Top 100 SNES Review: #93 – Final Fantasy Mystic Quest (1992)

95% Awful With A Couple Good Midi Tracks.

I didn’t expect much from the backend of this Top 100 list, and it still disappointed. 

Final Fantasy Mystic Quest Title Screen Sydlexia’s Ranking: #93/100
My Rating: Star

I’ve seen Instagram accounts for models that have more depth than this game.

Made to attract North American kids to the new genre of RPGs in the early 90s, Square gutted anything that might have raised the difficulty level a microgram. ANYTHING. Not wanting to risk us getting lost, the locations are named things such as ‘Aquaria’ and ‘Windia’ and ‘Fireburg.’ The world map is more like Super Mario Bro’s 3 forcing you into predetermined sidewalks of adventure. There is an option to allow autobattle where the computer takes over your sole companion’s commands because hitting the A button for two party members would be too much.

The game makes sure we avoid strategy, story, exploration, or anything else that might be kind of like, ya know, the things we enjoy from RPG games.

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Top 100 SNES Review: #8 – Final Fantasy II (1991)

Lovable Even With The Rough Edges.

An RPG with one foot in past and one foot in the future. 

Final Fantasy II Title Screen

Sydlexia’s Ranking: #8/100
My Rating: cropped-smooth-star-e1545863035586cropped-smooth-star-e1545863035586cropped-smooth-star-e1545863035586cropped-smooth-star-e1545863035586cropped-smooth-star-e1545863035586

There was a lot you had to put up with to get through a role-playing game pre-90s: convoluted menu systems, unknown item/spell effects, poor inventory management, requisite level grinding. It’s amazing any of us thought those games were “fun.”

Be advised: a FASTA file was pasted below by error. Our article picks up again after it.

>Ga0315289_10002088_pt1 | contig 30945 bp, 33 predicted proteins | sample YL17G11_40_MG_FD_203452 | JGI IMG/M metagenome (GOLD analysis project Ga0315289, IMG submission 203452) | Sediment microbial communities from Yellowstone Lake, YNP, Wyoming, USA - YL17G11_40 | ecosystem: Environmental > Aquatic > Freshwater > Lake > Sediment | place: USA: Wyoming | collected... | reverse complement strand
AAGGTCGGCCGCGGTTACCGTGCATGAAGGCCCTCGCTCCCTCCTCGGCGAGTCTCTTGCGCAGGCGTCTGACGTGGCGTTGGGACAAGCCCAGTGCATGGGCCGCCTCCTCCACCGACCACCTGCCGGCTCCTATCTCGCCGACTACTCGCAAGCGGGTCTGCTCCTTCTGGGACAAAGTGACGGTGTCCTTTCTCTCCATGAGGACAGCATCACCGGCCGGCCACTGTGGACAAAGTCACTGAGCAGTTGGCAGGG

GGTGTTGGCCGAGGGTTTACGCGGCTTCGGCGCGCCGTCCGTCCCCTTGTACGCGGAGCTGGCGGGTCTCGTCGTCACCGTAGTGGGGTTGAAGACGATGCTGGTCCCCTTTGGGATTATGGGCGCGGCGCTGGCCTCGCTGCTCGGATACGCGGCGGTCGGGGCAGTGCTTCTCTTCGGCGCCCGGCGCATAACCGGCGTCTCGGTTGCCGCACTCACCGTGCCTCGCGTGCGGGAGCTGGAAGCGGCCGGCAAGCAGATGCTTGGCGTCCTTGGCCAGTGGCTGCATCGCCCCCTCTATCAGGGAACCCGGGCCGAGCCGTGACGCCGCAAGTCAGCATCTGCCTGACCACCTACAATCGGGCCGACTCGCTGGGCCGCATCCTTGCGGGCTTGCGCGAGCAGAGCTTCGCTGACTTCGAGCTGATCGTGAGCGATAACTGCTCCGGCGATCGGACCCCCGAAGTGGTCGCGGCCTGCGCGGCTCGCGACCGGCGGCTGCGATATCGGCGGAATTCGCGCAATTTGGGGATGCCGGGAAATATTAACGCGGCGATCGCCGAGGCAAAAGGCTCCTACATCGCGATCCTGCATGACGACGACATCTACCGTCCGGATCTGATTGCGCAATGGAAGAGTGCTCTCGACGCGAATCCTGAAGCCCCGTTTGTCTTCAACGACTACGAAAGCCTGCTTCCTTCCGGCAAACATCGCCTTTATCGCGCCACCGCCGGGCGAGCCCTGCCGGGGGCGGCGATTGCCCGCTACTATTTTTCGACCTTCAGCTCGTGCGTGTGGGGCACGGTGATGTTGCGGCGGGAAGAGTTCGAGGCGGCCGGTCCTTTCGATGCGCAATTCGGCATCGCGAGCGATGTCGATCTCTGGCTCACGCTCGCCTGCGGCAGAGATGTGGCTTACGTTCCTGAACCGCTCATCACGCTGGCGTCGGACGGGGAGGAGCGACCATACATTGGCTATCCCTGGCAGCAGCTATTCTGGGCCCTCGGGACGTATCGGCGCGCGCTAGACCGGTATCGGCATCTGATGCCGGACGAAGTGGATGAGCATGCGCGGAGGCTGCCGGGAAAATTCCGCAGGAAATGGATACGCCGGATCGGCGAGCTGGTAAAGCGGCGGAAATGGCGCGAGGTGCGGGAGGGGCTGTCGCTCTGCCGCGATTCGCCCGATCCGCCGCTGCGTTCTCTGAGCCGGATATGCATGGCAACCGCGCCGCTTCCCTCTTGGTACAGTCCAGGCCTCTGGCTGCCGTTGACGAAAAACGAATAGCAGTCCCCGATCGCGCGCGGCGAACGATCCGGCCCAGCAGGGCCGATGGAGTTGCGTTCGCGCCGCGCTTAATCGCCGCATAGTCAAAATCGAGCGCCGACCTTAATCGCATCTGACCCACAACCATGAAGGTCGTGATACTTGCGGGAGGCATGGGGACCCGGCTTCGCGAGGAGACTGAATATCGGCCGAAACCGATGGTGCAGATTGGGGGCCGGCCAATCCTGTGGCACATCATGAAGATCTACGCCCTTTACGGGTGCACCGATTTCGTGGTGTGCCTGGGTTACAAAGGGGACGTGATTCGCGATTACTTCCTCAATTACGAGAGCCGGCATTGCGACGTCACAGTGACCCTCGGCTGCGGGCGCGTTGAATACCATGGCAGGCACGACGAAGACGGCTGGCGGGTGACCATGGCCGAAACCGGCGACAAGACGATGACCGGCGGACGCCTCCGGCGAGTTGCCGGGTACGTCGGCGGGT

Final Fantasy II/IV for the SNES is where story telling became the center point for role playing games, and it attempts to shed some of those harsh old-school elements. This game is still very unpolished, but there is something endearing about all the mistranslations, odd programing, and strange things found within.

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Top 100 SNES Review: #7 – Mega Man X (1993)

Part Two Led to Exit Stage Right

The first half is a repetitive adventure while the second half just repetitive. 
MegaMan X Title Screen
Sydlexia’s Ranking: #7/100
My Rating: cropped-smooth-star-e1545862962550cropped-smooth-star-e1545862962550cropped-smooth-star-e1545862962550

Gaming in the early 90s was compartmentalized to your immediate sphere of influence. Outside of Nintendo Power, there was no media access for new releases or reviews. Your choice of games were influenced by whatever your parents brought home, the blockbuster employee’s suggestions, or what your friends owned. Due to this randomness, Mega Man completely bypassed me.

I see the allure of Mega Man: having to figure out which bosses to defeat first to get the right weapons that then let you defeat other bosses. This made the repetition of going through the same eight stages at least worthwhile. After that, I’m not sure there is any reason to play Mega Man X.

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